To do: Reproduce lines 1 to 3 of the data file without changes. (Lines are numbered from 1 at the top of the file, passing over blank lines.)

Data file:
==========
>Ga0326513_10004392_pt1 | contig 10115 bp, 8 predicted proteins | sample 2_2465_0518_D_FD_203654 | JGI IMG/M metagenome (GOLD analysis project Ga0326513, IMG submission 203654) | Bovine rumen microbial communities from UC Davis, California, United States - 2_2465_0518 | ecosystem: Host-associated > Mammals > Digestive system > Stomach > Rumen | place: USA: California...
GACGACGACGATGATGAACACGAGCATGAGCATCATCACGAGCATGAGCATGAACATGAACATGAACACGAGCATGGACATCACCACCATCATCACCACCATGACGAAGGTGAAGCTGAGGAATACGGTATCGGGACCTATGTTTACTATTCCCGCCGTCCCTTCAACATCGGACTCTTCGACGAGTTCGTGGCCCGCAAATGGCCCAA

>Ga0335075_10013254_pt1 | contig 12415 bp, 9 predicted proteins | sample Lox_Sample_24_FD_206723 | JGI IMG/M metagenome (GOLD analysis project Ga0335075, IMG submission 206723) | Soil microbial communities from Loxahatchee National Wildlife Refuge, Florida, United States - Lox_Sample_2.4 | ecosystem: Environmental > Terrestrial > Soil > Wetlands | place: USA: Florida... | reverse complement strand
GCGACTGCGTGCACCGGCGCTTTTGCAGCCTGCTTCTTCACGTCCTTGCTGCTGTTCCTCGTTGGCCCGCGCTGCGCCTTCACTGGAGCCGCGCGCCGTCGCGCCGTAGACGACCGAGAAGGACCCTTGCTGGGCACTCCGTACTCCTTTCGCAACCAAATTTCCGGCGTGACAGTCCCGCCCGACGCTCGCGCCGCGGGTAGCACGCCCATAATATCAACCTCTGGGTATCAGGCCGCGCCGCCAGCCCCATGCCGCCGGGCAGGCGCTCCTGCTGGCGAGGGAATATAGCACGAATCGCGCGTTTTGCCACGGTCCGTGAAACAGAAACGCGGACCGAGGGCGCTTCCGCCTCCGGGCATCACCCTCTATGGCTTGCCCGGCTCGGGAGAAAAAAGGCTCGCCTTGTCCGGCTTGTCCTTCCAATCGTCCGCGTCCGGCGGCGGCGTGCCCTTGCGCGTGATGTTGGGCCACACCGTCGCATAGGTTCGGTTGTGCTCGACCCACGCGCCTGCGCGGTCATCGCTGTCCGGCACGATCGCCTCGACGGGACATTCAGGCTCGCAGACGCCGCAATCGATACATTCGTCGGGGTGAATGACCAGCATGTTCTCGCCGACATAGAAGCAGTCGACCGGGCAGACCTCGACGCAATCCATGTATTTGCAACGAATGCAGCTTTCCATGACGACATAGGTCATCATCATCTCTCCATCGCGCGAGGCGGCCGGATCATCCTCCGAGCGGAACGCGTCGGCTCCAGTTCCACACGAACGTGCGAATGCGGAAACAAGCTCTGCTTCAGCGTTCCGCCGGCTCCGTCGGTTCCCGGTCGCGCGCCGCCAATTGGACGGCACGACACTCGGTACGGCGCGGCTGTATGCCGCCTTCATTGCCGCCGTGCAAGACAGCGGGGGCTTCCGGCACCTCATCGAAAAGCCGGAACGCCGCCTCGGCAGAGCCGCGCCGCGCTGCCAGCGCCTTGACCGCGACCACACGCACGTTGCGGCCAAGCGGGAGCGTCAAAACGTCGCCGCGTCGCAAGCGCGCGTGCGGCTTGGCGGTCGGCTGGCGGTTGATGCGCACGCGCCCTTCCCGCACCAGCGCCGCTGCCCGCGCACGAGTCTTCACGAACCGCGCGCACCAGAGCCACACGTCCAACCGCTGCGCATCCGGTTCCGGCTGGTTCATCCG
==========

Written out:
>Ga0326513_10004392_pt1 | contig 10115 bp, 8 predicted proteins | sample 2_2465_0518_D_FD_203654 | JGI IMG/M metagenome (GOLD analysis project Ga0326513, IMG submission 203654) | Bovine rumen microbial communities from UC Davis, California, United States - 2_2465_0518 | ecosystem: Host-associated > Mammals > Digestive system > Stomach > Rumen | place: USA: California...
GACGACGACGATGATGAACACGAGCATGAGCATCATCACGAGCATGAGCATGAACATGAACATGAACACGAGCATGGACATCACCACCATCATCACCACCATGACGAAGGTGAAGCTGAGGAATACGGTATCGGGACCTATGTTTACTATTCCCGCCGTCCCTTCAACATCGGACTCTTCGACGAGTTCGTGGCCCGCAAATGGCCCAA

>Ga0335075_10013254_pt1 | contig 12415 bp, 9 predicted proteins | sample Lox_Sample_24_FD_206723 | JGI IMG/M metagenome (GOLD analysis project Ga0335075, IMG submission 206723) | Soil microbial communities from Loxahatchee National Wildlife Refuge, Florida, United States - Lox_Sample_2.4 | ecosystem: Environmental > Terrestrial > Soil > Wetlands | place: USA: Florida... | reverse complement strand